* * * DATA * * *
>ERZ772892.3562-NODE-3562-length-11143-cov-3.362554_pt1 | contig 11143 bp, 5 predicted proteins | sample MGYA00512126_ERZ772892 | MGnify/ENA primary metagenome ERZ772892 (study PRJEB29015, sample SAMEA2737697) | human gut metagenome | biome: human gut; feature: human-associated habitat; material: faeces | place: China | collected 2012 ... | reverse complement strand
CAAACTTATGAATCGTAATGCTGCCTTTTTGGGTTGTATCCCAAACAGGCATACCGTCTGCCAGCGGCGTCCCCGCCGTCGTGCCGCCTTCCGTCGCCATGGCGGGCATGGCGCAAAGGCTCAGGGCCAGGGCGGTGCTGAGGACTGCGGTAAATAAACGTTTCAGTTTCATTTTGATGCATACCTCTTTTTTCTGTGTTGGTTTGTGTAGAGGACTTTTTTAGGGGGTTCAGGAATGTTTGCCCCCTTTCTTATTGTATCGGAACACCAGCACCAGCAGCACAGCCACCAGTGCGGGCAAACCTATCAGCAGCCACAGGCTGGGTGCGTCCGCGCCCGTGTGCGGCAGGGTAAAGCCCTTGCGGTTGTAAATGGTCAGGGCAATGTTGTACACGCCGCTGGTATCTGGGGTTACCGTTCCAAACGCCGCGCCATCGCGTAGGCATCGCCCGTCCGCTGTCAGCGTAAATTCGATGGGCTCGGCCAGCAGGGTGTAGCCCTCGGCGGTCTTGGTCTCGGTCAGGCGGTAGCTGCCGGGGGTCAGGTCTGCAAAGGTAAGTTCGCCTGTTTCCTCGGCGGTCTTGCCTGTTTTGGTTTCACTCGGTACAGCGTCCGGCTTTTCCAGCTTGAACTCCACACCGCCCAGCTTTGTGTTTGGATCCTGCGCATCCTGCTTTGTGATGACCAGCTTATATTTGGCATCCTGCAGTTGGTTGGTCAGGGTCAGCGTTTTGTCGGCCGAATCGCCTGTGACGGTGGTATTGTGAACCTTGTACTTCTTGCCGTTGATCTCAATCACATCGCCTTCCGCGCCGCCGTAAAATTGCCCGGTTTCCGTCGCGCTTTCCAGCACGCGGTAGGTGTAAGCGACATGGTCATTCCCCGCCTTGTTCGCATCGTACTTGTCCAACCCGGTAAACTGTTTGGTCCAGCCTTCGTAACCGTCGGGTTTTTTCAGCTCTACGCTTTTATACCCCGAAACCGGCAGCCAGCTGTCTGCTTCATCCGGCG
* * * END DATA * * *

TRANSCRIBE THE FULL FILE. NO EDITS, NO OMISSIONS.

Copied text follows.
>ERZ772892.3562-NODE-3562-length-11143-cov-3.362554_pt1 | contig 11143 bp, 5 predicted proteins | sample MGYA00512126_ERZ772892 | MGnify/ENA primary metagenome ERZ772892 (study PRJEB29015, sample SAMEA2737697) | human gut metagenome | biome: human gut; feature: human-associated habitat; material: faeces | place: China | collected 2012 ... | reverse complement strand
CAAACTTATGAATCGTAATGCTGCCTTTTTGGGTTGTATCCCAAACAGGCATACCGTCTGCCAGCGGCGTCCCCGCCGTCGTGCCGCCTTCCGTCGCCATGGCGGGCATGGCGCAAAGGCTCAGGGCCAGGGCGGTGCTGAGGACTGCGGTAAATAAACGTTTCAGTTTCATTTTGATGCATACCTCTTTTTTCTGTGTTGGTTTGTGTAGAGGACTTTTTTAGGGGGTTCAGGAATGTTTGCCCCCTTTCTTATTGTATCGGAACACCAGCACCAGCAGCACAGCCACCAGTGCGGGCAAACCTATCAGCAGCCACAGGCTGGGTGCGTCCGCGCCCGTGTGCGGCAGGGTAAAGCCCTTGCGGTTGTAAATGGTCAGGGCAATGTTGTACACGCCGCTGGTATCTGGGGTTACCGTTCCAAACGCCGCGCCATCGCGTAGGCATCGCCCGTCCGCTGTCAGCGTAAATTCGATGGGCTCGGCCAGCAGGGTGTAGCCCTCGGCGGTCTTGGTCTCGGTCAGGCGGTAGCTGCCGGGGGTCAGGTCTGCAAAGGTAAGTTCGCCTGTTTCCTCGGCGGTCTTGCCTGTTTTGGTTTCACTCGGTACAGCGTCCGGCTTTTCCAGCTTGAACTCCACACCGCCCAGCTTTGTGTTTGGATCCTGCGCATCCTGCTTTGTGATGACCAGCTTATATTTGGCATCCTGCAGTTGGTTGGTCAGGGTCAGCGTTTTGTCGGCCGAATCGCCTGTGACGGTGGTATTGTGAACCTTGTACTTCTTGCCGTTGATCTCAATCACATCGCCTTCCGCGCCGCCGTAAAATTGCCCGGTTTCCGTCGCGCTTTCCAGCACGCGGTAGGTGTAAGCGACATGGTCATTCCCCGCCTTGTTCGCATCGTACTTGTCCAACCCGGTAAACTGTTTGGTCCAGCCTTCGTAACCGTCGGGTTTTTTCAGCTCTACGCTTTTATACCCCGAAACCGGCAGCCAGCTGTCTGCTTCATCCGGCG